Behind the Marquis of Granby is a slim, dagger-shaped passageway called Brydges Place. At the thicker end of its wedge are the back doors to The Marquis and The Harp, the latter being one of the nicest West End of all pubs, as well as a discreet entrance for Two Brydges Place, a civilized drinking club. The eastern end of the passage offers many possibilities for drinking, socialising and making odd connections in general, especially on a warm night when punters overflow from the pubs into the alley. The stars are more vivid when you can only see a narrow slit of sky, assuming you can see anything at all past the sodium yellow of the streetlights. Due to its secluded aspect, Brydges Place is a refuge for the homeless, the covered yard next to The Harp being a place where they can gather in considerable numbers. At the sharper end of its point it acquires a grimmer aspect and one usually has to be careful not to trip over at least one filthy sleeping bag, with or without its occupant. Here, the antique desperation of The Bermudas still persists: Brydges Place remains a rookery in miniature, an authentically oppressive period setting for contemporary deprivation. Fittingly for the survival of an ancient slum, Brydges Place narrows to shoulder-width at the point where it debouches into St Martin’s Lane. This limits its utility as a cut-through, especially when there are crowds emerging after a show. (Remember when there were shows in London?) One evening, as I trundled down it towards St.Martin’s Lane, I noticed a very beautiful woman waiting for me to clear so she and her friend could enter the alley: I recognised her as being the celebrated actress Saffron Burrows. I clocked her cheekbones and made eye contact, whereupon she said to her companion: ‘We’ll have to wait for this large man to exit before we can go down here’. A fraction of a second later, I stepped on a loose paving slab and my desert-booted foot dropped into filthy rainwater up to my ankle. Smooth, smooth, smooth.

Brydges Place, looking towards St.Martin’s Lane.

More Sex, Death and Fruit

Jon Finch in ‘Frenzy’, directed by Alfred Hitchcock, 1972.

‘Are you deaf? I distinctly said a large brandy, there’s scarcely enough in that to cover the bottom. Actually, you can make it a triple.’ (Jon Finch gives a barman a hard time in Frenzy.)

August 2020. The tedium of London on a Sunday has a sort of time-warped quality, as if we are transported back to Tony Hancock’s room in East Cheam circa 1958. Many of us are bored to distraction, resorting to the Netflix menu, unwatched DVD boxed sets, VHS tapes, wax cylinders, etc.. This weekend your correspondent watched a double bill of London-set thrillers: Woody Allen’s Cassandra’s Dream, wherein Woody tries and fails to essay a working-class melodrama with a Mike Leigh cast, and Alfred Hitchcock’s penultimate film: Frenzy. This last is a solid fifty years old now and is interesting as Hitchcock’s homage to the London of his youth; Hitch was the son of a wholesale greengrocer and the action of the film centres on Covent Garden’s fruit and veg market, then in its final years of operation. Frenzy also offers a very troubling insight into the great director’s id.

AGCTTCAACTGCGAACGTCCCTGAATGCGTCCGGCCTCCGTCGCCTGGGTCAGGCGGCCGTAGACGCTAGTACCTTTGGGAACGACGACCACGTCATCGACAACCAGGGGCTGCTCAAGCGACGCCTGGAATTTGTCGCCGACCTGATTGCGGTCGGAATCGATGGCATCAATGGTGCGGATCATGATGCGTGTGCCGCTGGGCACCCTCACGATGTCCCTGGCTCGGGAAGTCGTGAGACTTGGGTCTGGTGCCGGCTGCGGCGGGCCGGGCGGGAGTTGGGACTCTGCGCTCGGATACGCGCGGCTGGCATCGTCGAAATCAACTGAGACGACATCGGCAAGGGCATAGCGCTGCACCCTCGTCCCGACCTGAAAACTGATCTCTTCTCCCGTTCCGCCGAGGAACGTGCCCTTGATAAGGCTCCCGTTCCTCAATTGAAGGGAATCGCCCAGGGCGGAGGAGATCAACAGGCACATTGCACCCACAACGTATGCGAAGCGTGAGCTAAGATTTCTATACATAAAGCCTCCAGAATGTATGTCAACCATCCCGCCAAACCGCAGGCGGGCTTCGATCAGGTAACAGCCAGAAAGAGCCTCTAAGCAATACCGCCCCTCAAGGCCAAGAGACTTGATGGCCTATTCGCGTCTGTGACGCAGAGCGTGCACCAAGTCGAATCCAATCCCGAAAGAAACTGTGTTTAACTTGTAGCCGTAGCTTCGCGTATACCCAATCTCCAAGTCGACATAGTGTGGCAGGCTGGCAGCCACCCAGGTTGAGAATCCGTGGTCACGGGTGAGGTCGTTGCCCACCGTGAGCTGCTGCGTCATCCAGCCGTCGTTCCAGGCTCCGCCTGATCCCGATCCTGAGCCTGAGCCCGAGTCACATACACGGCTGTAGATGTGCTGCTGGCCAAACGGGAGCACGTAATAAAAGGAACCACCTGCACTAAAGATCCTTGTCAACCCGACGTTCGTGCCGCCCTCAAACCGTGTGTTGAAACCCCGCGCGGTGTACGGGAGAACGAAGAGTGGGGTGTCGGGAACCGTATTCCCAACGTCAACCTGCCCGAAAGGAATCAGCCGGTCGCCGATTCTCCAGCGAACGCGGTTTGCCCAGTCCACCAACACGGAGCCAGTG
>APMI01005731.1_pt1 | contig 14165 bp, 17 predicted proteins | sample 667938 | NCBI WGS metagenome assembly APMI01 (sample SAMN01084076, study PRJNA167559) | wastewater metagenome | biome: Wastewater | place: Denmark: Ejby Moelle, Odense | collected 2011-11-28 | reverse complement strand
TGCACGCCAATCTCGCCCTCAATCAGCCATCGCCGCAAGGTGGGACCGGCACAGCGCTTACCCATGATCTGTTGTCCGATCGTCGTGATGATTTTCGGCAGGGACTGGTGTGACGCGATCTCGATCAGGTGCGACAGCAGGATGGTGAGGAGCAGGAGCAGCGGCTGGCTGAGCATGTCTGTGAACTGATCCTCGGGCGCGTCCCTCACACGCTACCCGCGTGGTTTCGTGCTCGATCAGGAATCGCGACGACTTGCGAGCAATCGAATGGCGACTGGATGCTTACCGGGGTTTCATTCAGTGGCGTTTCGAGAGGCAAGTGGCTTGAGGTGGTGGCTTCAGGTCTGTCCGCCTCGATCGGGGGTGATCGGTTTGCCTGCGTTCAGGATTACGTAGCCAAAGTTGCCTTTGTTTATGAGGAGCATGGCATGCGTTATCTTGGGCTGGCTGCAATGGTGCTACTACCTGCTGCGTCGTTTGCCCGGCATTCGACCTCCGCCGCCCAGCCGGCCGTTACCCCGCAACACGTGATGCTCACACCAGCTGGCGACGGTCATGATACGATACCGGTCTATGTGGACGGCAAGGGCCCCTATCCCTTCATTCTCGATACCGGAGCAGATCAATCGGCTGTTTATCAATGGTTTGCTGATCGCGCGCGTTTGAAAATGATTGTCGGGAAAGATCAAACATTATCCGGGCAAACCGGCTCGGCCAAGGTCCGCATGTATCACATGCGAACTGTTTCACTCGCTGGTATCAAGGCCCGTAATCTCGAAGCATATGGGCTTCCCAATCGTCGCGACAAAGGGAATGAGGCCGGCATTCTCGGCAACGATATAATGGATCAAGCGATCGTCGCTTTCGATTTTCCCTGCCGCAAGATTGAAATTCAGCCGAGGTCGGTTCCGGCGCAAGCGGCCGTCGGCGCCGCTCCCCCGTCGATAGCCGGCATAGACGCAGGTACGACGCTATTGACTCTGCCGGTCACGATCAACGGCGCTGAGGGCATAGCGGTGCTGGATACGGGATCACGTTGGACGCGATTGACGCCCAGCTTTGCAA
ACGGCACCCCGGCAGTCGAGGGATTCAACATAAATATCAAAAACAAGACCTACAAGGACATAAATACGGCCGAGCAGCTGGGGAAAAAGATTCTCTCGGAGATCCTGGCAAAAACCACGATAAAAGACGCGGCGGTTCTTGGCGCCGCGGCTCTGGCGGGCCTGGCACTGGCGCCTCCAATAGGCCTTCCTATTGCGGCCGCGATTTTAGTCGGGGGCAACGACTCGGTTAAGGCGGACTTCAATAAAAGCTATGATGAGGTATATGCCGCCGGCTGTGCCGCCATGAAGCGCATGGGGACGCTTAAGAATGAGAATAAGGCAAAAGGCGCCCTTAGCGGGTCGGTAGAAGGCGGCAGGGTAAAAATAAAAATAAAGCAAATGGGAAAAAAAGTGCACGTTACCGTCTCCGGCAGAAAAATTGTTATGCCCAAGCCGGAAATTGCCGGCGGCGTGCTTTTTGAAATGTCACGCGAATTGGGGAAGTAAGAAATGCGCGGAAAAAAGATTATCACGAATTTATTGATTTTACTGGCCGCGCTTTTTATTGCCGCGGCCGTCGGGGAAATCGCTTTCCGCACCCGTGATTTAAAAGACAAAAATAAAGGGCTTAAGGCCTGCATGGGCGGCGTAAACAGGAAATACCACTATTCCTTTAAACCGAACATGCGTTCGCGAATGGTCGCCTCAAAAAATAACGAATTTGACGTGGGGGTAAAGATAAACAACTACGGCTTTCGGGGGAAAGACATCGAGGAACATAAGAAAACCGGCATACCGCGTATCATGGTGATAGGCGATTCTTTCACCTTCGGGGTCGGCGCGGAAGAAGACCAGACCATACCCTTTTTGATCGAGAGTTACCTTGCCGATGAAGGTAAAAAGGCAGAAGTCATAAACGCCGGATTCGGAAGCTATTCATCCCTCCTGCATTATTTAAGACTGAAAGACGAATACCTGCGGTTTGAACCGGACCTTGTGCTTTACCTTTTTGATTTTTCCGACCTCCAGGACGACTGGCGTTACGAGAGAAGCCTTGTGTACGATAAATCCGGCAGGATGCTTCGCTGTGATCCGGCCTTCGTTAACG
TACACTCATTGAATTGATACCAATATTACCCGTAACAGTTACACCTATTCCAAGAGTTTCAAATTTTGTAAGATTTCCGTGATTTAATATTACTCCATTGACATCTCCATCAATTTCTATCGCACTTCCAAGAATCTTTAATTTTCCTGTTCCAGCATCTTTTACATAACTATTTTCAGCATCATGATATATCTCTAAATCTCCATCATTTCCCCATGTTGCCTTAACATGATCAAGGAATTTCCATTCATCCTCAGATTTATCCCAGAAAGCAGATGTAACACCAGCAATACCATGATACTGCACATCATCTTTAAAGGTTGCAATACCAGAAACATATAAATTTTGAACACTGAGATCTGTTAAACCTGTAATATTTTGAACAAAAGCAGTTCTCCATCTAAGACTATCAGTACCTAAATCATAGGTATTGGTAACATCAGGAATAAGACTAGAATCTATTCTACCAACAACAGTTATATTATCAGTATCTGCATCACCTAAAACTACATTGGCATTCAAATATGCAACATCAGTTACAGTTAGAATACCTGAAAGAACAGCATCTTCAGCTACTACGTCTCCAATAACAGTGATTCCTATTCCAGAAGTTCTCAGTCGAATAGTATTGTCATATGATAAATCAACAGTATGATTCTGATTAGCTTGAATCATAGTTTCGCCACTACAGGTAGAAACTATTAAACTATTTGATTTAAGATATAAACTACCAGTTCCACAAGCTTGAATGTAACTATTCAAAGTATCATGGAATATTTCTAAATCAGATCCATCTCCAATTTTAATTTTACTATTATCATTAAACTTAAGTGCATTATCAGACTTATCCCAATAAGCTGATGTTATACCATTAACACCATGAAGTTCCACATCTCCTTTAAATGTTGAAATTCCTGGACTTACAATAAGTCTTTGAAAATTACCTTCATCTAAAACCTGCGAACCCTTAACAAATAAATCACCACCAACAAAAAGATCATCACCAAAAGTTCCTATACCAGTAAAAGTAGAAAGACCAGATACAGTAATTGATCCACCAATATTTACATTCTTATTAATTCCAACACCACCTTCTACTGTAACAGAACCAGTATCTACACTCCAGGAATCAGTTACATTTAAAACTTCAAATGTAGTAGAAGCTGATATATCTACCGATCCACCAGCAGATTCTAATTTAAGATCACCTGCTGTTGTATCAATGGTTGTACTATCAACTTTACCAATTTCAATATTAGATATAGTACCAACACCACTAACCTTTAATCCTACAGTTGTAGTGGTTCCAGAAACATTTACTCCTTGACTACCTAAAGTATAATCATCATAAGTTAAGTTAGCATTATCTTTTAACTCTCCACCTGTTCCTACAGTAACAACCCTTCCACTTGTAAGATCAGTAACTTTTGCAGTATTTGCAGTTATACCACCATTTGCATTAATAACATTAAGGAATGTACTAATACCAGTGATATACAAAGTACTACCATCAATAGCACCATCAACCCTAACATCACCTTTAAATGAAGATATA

The film opens with a nostalgic helicopter shot of London from the river, the camera passing under Tower Bridge to the sounds of Ron Goodwin’s travelogue-style theme music. (Ron Goodwin was chosen after Henry Mancini’s score had been scrapped by Hitch, Goodwin supposedly getting the nod because Hitch liked his music for the Peter Sellers sketch Balham: Gateway to the South). Frenzy was based on the novel Goodbye Piccadilly, Farewell Leicester Square by Arthur La Bern, which was inspired by the ‘Jack the Stripper’ murders of the 1960s. Hitchcock’s treatment of the subject is a queasy admixture of anachronistic Britishness and up-to- date sexual violence, the permissive climate of early ’70s cinema allowing him to indulge his obsessions to an upsetting degree. The film’s anti-hero is Blaney, a surly ex-RAF officer down on his luck, played by Jon Finch. Finch had just played Macbeth for Polanski and he is very good at projecting the uncontrolled resentment of Blaney: divorced, homeless, jobless, he reeks of booze and rage, at one point crushing a brandy balloon in his hand. But Blaney isn’t the killer: he has the misfortune of being another of Hitchcock’s ‘wrong men’, as the real murderer is a greengrocer in a double-breasted suit, played with jaunty menace by Barry Foster. (Hitch’s first choice was Michael Caine, but he thought the project was revolting.)